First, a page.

Dr. Dan Hayden • 

In order for Jesus Christ to be “God with us” (Immanuel), He had to be virgin born. The union of a divine nature and a human nature in one Person could not have been accomplished by natural conception. The prophecy in Isaiah 7:14 anticipates this, when it says, Therefore the Lord Himself will give you a sign: Behold, a virgin will be with child and bear a son, and she will call His name Immanuel.

Yet, there have been liberal scholars, choosing not to believe in the deity of Christ (nor the miraculous), who have challenged this translation of Isaiah 7:14 saying that the Hebrew word translated “virgin” really means “young woman.” The Revised Standard Version of the Bible and the New English Bible, for instance, translate this verse to say “A young woman is with child.” Since they don’t believe in the virgin birth, the translators chose the meaning “young woman”, rather than “virgin.”


The word in question is the Hebrew word “almah”, which according to Langensheidt’s Hebrew Dictionary means “a maiden, a young marriageable woman.” Actually, this word comes from the root word “alam” — a verb meaning “to hide, conceal, cover.” The idea, then, is of a young woman that is covered or veiled, who is being protected (hidden away or concealed). That is why Strong’s Concordance reflects the meaning of “almah” as “a lass (as veiled or private).” The implication, then, is that she is young, inexperienced, protected by her family, and reserved for the man who will become her husband. It is truly the idea of a virgin woman.

This word is used seven times in the Old Testament — Genesis 24:43; Exodus 2:8; Psalm 68:25; Proverbs 30:19; Song of Solomon 1:3; 6:8; Isaiah 7:14. Sometimes it is translated “maiden” or “damsel” where the virgin nature of the woman (or women) is implied, but not stated. The first time it is used, however, there is no question about the virgin status of the ALMAH woman. Abraham’s servant is explaining to Laban how he had prayed to the Lord saying “…and may it be that the maiden [“almah”] who comes out to draw (water)…” would be the right woman to become Isaac’s bride (Genesis 24:43). Earlier in the chapter, however, a description of Rebekah is given in verse 16 which says, “And the girl was very beautiful, a virgin, and no man had had relations with her…” It is very clear in this text, therefore, that “almah” is referring to a virgin woman.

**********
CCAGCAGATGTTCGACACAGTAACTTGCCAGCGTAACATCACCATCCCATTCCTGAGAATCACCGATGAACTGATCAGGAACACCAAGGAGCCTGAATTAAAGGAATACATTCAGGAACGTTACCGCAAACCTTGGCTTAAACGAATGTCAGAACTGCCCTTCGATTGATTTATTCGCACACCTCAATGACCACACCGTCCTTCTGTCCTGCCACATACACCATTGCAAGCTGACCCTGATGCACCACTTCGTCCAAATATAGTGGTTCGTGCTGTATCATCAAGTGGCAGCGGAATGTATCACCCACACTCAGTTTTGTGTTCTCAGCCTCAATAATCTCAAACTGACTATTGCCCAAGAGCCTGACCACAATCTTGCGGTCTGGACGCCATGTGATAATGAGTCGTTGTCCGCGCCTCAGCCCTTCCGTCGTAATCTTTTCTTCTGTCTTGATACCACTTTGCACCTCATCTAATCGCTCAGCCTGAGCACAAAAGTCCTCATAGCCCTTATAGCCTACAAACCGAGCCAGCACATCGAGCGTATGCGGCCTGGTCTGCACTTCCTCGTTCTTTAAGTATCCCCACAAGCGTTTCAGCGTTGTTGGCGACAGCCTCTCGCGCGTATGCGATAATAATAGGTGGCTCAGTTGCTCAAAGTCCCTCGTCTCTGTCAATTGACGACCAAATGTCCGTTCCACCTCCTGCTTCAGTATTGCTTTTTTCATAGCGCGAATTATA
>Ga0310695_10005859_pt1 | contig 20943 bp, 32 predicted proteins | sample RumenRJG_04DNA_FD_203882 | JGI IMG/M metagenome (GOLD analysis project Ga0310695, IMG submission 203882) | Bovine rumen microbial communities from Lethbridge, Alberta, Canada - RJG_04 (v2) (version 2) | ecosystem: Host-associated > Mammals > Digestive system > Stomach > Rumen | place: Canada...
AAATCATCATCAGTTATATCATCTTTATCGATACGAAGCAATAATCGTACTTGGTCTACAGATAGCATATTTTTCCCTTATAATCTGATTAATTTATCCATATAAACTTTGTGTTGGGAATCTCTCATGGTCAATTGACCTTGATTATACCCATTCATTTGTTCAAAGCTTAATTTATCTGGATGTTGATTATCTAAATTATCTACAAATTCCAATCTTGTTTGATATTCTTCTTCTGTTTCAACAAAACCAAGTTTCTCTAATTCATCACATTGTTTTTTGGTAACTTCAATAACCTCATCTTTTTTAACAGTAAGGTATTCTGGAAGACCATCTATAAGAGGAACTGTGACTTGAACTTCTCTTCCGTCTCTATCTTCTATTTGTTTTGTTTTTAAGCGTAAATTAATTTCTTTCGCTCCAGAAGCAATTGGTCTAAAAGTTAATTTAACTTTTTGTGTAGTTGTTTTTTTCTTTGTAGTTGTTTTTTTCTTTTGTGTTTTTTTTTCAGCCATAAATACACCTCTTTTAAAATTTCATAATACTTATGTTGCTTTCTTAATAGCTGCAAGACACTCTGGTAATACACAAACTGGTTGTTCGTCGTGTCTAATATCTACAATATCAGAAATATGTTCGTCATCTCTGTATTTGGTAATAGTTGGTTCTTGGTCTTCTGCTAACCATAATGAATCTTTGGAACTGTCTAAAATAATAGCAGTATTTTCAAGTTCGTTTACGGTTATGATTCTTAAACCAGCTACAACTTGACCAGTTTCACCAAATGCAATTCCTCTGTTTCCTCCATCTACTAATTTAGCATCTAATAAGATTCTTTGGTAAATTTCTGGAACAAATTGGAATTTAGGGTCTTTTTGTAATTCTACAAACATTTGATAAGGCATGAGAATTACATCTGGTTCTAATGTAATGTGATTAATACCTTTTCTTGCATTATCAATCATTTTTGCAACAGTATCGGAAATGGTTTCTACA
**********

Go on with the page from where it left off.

In addition to the use of the word in the Old Testament, there are two other factors that are conclusive in their proof that “almah” in Isaiah 7:14 should indeed be translated as “a virgin”. The first is to notice how the Septuagint (Greek translation of the Old Testament) reflects this verse. It uses the Greek word “parthenos” as the translation for the Hebrew word “almah”. In Greek, the word “parthenos” specifically means “a virgin”. These Hebrew scholars, seeking to translate the Hebrew Scriptures into Greek, understood “almah” in Isaiah 7:14 to be referring to a virgin woman.

The second conclusive factor, is to observe how the Holy Spirit led Matthew to translate Isaiah 7:14 in his Gospel. In Matthew 1:23, he actually quotes from Isaiah 7:14 and, just as the Septuagint translators had done, he chose the word “parthenos” (a virgin) to render the meaning of “almah”. Furthermore, he used descriptive phrases like — “…before they came together she was found to be with child by the Holy Spirit” (v. 18), and “and kept her a virgin [parthenos] until she gave birth to a Son” (vs. 25) — so there could be no misunderstanding about what he was saying.

So there you have it. “Almah” in Isaiah 7:14 really does mean “a virgin”. This prophetic pronouncement concerning the coming Messiah was astounding — a virgin woman would conceive and bear a Son. The Bible does teach the virgin birth of Christ — a fact that is foundational to the truth that Jesus Christ is indeed the Son of God, the Savior of the world.

For further study, see Born of a Virgin.